If you've been cooking about in the last 2 or 3 years you've probably come across in recipes, TV, or eating out the phrase "ancient grains." It's almost as if "ancient" needs to precede whatever grain or carbohydrate or legume in a fancy restaurant to seem legitimate anymore. Sometimes I question it. Although I love Mr. Michael Chiarello, his "ancient grains polenta" has nothing ancient about it really. Like, we've been calling it just "polenta" for hundreds and thousands of years. so why all of a sudden add "ancient" to it?
That's what I mean.
However, there has been a trend going back to the basics with various carbohydrates, legumes, beans, and grains. And I'm loving every single minute of it. With the rise of diabetic and heart awareness in the last 10 years in particular, doctors and chefs alike have gone back in time to see how the ancients would eat. The simple idea of It Worked For Them, Why Wouldn't It Work For Us is a wonderful way to look at food, being healthy, and frankly exploring our own and other cultural heritages and histories. And you know I'm all about the latter, so I'm officially on the Ancient Grains Train.
But what the hell are they? There are many. The short answer is: anything but white flour. The longer answer I attempt to shed light on here...
Quinoa (pronounced "keen-wah") is a very, very old grain that is 100% deserving of the "ancient" label. Quinoa is from the same family of beets, spinach, and tumbleweeds of all things. We eat the seeds of the plant. The originate from the Andes in South America and have been cultivated by the Incas there since around 4000 years ago who held the grain to be sacred and the most important of all the grains. In fact, it held positions in important rituals in addition to being a food for sustenance. However archaeological evidence suggests the wild consumption of quinoa to go back as far as 7000 years ago. It thrives in hardy, sandy soil and can withstand huge temperature differences from 90 degrees down below freezing.
The seeds in their raw form are beige in color and very hard. You boil the seeds in water or other liquid and they turn a reddish-brown as seen above and become considerably tender but still with a lovely al dente texture to them. They're hardy enough to withstand vinaigrettes for seasoning and won't deflate or become soggy, which makes them ideal for picnic salads or parties. You can use quinoa the same way you'd use pasta -- so light olive oil based dressings, citrus to flavor (lemon is excellent with quinoa), herbs go wonderfully -- or rice so infusing the quinoa with broths and other seasonings while boiling produces a wonderful dish. Quinoa is valued for its high protein. So if you're vegetarian or vegan you may want to introduce quinoa into your repertoire. And even if you're not, it's a great and super healthy alternative to fattier steaks and (gasp) pork.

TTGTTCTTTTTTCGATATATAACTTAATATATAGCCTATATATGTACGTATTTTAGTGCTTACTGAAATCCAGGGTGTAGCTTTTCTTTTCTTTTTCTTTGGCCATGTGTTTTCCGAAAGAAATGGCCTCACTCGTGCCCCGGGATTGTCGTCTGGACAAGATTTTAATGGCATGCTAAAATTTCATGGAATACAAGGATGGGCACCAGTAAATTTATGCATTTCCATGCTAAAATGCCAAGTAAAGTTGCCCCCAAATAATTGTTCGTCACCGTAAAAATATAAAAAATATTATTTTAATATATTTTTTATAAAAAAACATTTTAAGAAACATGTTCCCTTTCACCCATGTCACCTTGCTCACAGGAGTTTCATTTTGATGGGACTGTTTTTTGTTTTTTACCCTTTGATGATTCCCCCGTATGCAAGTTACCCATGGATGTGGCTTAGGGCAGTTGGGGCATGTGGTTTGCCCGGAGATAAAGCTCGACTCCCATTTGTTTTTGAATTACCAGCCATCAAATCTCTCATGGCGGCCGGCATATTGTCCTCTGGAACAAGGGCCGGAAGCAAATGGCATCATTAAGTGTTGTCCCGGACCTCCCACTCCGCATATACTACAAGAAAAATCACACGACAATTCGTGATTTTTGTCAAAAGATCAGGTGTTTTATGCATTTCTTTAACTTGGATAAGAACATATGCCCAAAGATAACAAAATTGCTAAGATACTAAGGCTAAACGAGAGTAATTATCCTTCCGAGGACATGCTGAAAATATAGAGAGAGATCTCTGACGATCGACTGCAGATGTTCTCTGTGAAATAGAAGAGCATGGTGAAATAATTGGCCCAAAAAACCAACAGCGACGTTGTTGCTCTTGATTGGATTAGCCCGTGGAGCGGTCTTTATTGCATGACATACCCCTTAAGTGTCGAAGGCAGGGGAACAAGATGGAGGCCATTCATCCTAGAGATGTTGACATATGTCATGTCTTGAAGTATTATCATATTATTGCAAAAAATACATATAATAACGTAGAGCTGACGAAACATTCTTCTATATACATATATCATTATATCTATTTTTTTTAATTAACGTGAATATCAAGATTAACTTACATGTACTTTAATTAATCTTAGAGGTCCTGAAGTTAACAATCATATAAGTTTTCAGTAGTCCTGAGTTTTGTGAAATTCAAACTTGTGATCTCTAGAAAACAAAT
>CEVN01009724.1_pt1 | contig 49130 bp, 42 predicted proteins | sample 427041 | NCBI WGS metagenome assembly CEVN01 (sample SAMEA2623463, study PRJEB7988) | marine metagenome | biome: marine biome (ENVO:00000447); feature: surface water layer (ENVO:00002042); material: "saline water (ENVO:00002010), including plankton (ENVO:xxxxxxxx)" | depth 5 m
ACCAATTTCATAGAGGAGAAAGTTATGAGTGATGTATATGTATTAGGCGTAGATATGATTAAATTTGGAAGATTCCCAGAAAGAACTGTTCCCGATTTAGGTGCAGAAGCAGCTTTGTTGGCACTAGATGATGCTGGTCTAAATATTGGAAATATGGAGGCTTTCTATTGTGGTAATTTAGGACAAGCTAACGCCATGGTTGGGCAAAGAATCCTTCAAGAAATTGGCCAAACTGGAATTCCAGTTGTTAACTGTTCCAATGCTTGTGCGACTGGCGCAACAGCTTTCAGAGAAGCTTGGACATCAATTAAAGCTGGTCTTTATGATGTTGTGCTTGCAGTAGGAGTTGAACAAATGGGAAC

|[photo courtesy of OrganicPlant.com]|
We've heard it and probably you've had it already. Teeny tiny little balls of fluff often served as a side dish instead of rice or pasta, couscous is a fabulous and healthy grain we really should incorporate more often. There are a few versions of couscous; we're most exposed to the kind above made with ground semolina wheat. The makers are also kind enough to parcook them for us, so at home we can usually make couscous in 10 minutes flat, if that.
Couscous originates in western Africa and remains a popular food item in Morocco, the Mediterranean, parts of India, the Middle East, and even in South America (by way of Spanish settlers). It can be made from wheat or pearl millet (wheat is usually the preferred version in the Mediterranean while pearl millet is for African and Indian cuisine) which is why you'll find sometimes it's very small granules or larger balls like pearls (see picture above). Sometimes the pearl millet is called Israeli Couscous to distinguish it from the much smaller and yellow colored wheat version.
Depending on how raw the couscous is you're working with, it can be steamed or boiled. Most commercially available couscous is already parsteamed, so all you have to do is boil it to reconstitute it and infuse it with flavor. If you're working with raw couscous, the process is considerably more involved: you must steam it a few times (usually 2 or 3) in a special steamer lined with cheesecloth to catch the small pieces in order to achieve the desired fluffiness couscous is known for. Different cultures prepare it different ways. You can infuse flavor by using a broth instead of plain water when boiling. Adding aromatics is a wonderful and super traditional way to prepare couscous -- I love using a combination of bay leaf, cinnamon stick, clove, and orange zest. Once the couscous is cooked you can also "dress" it with a flavored oil or vinaigrette much as you would pasta or rice. Traditional African preparations serve couscous with vegetables steamed (or boiled) with it, which also infuse the flavors. Use carrots, parsnips, celery or other root vegetables to infuse flavor. Or, do it the Moroccan and African way and make a stew of veggies and meat and serve the stew on top of the couscous like you would a thick ragu on pasta noodles. For a light vegetarian side dish, try a mix of chopped fresh herbs, scallions, tomatoes, good olive oil and lemon juice. You can even make it more of a dessert like the Egyptians and use cinnamon, clove, black pepper, rose water or orange water, and dried fruits and nuts, and honey to flavor the couscous. As you can see, the options are limited to your imagination and fridge.